Chemical and structural evolutions of Li–Mn-rich layered electrodes at different current densities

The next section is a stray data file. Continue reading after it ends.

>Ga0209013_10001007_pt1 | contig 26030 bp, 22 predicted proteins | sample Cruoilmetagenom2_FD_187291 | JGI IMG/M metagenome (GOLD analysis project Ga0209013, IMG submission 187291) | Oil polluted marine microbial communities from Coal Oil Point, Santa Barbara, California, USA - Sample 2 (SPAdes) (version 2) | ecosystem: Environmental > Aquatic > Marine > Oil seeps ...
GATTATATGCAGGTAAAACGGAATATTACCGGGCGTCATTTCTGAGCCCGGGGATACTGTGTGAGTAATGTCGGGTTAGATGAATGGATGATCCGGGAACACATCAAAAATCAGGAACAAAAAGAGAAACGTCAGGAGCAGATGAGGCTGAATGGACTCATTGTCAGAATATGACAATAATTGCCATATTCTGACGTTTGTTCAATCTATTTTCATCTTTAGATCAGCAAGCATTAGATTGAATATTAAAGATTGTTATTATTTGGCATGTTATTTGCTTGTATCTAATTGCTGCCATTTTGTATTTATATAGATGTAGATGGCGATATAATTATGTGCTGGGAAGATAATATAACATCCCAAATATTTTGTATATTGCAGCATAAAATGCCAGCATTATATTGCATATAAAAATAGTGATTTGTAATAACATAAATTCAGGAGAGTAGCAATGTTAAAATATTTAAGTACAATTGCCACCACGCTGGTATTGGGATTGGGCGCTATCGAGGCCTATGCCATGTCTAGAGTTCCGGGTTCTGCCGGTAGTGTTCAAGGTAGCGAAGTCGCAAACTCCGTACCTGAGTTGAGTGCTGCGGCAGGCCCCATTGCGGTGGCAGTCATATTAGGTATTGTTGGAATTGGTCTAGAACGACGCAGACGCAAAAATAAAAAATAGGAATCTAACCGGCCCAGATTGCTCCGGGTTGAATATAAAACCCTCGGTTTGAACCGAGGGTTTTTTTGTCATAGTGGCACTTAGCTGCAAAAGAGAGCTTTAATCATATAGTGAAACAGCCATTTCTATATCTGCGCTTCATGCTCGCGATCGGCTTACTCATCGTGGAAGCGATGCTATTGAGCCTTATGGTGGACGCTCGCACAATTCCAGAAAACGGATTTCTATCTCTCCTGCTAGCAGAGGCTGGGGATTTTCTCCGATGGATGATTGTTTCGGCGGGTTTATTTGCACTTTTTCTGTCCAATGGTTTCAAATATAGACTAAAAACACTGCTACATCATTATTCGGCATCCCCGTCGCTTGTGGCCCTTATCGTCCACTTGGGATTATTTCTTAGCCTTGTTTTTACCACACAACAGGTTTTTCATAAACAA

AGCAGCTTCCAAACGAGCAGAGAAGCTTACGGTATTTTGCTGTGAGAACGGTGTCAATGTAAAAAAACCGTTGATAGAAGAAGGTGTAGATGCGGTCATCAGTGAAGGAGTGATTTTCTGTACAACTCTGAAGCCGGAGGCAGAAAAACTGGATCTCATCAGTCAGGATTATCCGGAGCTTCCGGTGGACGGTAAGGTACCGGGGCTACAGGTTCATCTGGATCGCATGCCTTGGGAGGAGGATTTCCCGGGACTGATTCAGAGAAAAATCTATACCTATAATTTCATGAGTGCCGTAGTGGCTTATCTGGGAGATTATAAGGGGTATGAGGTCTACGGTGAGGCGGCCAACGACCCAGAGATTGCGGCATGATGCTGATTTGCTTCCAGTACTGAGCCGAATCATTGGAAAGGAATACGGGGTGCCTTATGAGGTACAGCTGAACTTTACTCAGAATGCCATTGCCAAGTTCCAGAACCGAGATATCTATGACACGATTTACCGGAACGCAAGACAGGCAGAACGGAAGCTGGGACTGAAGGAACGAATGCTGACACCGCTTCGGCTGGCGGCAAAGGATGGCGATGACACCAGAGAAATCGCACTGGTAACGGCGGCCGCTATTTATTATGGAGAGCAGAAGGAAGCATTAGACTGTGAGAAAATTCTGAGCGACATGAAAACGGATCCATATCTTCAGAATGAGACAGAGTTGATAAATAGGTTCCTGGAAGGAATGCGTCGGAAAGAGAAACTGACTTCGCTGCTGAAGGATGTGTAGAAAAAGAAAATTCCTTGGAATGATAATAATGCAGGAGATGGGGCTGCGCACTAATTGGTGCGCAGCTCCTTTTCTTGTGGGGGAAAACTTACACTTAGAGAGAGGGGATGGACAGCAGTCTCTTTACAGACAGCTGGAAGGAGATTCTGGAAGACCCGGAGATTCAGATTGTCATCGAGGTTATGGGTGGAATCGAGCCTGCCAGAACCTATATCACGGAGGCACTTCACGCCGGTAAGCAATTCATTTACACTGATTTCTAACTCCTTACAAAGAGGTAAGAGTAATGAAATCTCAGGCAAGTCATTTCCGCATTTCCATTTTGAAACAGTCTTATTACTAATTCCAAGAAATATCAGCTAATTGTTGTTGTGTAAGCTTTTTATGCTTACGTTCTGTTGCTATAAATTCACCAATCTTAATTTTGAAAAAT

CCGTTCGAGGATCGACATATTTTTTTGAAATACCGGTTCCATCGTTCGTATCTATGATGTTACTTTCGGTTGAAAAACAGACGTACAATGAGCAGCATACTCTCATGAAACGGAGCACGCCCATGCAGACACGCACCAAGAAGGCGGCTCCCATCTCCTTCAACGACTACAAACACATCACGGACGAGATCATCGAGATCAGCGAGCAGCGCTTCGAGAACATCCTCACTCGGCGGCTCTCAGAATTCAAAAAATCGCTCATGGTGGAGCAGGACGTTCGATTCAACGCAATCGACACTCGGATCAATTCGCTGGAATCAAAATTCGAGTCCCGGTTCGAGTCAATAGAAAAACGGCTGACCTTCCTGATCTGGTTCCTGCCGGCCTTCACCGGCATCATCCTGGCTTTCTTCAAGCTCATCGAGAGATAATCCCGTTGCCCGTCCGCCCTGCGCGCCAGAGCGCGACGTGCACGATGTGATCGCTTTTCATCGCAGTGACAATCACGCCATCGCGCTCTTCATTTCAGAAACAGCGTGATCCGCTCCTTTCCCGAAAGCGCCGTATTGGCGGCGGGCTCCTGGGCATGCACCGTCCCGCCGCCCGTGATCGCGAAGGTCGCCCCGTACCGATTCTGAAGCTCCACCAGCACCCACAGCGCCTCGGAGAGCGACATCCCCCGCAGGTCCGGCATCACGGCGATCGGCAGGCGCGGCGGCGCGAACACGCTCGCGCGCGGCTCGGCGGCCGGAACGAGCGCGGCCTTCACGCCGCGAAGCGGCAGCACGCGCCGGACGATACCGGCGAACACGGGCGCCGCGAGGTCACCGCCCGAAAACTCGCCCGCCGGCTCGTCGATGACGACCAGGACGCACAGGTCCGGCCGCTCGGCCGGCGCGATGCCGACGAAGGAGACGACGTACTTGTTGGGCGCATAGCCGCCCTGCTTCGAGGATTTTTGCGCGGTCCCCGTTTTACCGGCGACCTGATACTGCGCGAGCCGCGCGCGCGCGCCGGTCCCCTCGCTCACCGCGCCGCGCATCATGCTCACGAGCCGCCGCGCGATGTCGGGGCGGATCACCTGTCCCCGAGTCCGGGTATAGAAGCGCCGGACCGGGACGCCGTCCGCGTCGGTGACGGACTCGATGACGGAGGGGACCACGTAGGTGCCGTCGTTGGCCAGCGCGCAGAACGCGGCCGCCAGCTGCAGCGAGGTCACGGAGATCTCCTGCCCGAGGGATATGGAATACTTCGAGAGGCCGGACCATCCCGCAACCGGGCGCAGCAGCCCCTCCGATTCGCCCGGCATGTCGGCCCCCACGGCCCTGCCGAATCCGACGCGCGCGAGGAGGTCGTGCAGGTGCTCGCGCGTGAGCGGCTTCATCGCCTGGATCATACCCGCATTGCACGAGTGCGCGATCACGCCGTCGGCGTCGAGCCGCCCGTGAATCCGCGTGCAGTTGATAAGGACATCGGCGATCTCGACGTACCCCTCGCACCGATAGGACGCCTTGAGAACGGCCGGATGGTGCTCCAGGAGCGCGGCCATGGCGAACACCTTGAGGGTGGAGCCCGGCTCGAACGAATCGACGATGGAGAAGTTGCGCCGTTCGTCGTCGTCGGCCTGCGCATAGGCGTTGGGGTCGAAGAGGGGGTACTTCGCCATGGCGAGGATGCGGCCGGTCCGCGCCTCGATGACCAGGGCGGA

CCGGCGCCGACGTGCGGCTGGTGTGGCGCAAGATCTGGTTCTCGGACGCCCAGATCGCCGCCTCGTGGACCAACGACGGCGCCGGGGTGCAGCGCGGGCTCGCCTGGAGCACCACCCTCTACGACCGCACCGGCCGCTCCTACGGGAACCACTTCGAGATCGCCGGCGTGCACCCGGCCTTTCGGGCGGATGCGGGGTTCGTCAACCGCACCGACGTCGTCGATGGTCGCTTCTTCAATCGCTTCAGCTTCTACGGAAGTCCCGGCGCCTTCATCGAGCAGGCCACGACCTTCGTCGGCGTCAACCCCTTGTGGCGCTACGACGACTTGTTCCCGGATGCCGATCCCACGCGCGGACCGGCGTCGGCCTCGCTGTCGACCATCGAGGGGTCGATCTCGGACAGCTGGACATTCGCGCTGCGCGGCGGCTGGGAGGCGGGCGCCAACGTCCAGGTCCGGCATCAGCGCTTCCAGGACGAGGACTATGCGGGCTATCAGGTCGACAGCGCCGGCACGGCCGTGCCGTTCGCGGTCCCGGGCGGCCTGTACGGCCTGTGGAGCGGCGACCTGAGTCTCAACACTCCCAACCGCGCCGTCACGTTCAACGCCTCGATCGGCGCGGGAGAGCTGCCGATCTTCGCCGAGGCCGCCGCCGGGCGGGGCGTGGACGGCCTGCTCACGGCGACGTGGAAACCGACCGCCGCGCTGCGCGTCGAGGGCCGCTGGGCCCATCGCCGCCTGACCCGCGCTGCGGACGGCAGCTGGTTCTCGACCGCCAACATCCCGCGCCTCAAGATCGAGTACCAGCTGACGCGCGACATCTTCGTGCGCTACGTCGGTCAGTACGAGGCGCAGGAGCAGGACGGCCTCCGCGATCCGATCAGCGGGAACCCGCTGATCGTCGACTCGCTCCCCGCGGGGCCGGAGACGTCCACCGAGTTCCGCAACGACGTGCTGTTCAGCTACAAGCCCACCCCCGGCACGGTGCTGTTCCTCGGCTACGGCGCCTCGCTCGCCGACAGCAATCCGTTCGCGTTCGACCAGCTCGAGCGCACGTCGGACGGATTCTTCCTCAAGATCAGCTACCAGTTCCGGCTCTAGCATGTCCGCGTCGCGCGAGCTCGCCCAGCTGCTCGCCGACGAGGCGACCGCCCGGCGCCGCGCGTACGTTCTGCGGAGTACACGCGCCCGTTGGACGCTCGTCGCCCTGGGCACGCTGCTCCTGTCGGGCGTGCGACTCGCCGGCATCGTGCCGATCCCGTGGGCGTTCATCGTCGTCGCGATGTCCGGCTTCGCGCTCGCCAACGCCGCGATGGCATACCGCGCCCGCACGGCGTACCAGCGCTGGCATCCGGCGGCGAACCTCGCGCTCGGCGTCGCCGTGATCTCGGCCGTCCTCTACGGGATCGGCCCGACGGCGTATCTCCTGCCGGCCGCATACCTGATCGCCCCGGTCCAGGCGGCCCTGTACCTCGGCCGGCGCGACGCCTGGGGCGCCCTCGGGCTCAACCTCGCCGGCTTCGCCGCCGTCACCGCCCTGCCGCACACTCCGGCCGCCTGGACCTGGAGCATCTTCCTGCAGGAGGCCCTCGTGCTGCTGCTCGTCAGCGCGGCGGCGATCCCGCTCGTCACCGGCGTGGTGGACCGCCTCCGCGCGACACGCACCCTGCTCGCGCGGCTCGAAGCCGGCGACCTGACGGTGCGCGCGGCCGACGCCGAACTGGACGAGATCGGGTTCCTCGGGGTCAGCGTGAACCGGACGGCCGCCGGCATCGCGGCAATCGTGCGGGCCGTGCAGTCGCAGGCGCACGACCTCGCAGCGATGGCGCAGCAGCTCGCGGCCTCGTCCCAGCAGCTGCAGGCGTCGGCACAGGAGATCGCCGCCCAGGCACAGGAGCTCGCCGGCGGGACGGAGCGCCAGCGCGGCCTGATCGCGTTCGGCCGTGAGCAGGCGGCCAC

Although the two active redox centers in Li-rich cathodes, including the anionic and cationic contributions, can enable Li-ion batteries to achieve outstanding specific energy, their behaviors at different current densities have not been clarified. Here, we provide a comparative study of transition metals (TMs) and oxygen redox activities by directly accessing their oxidation states in Li-rich materials operated at very different current rates. Our data reveal that the oxidation of oxygen in the near-surface region is at the same level for electrodes cycled with a wide range of current rates, indicating a reaction gradient of lattice oxygen redox reactions. The oxidation process of lattice oxygen is found to be dynamically compatible with that of the TMs. Combining the results of first principles calculations and complementary experimental findings, we propose a detailed mechanism of structural distortion from octahedral Li to tetrahedral Li and the role of oxygen vacancy in Li+ diffusion. It is found that fast delithiation occurring at high current densities can easily cause local structural transformation, leading to a limited Li+ diffusion rate and consequently suppressing rate capability.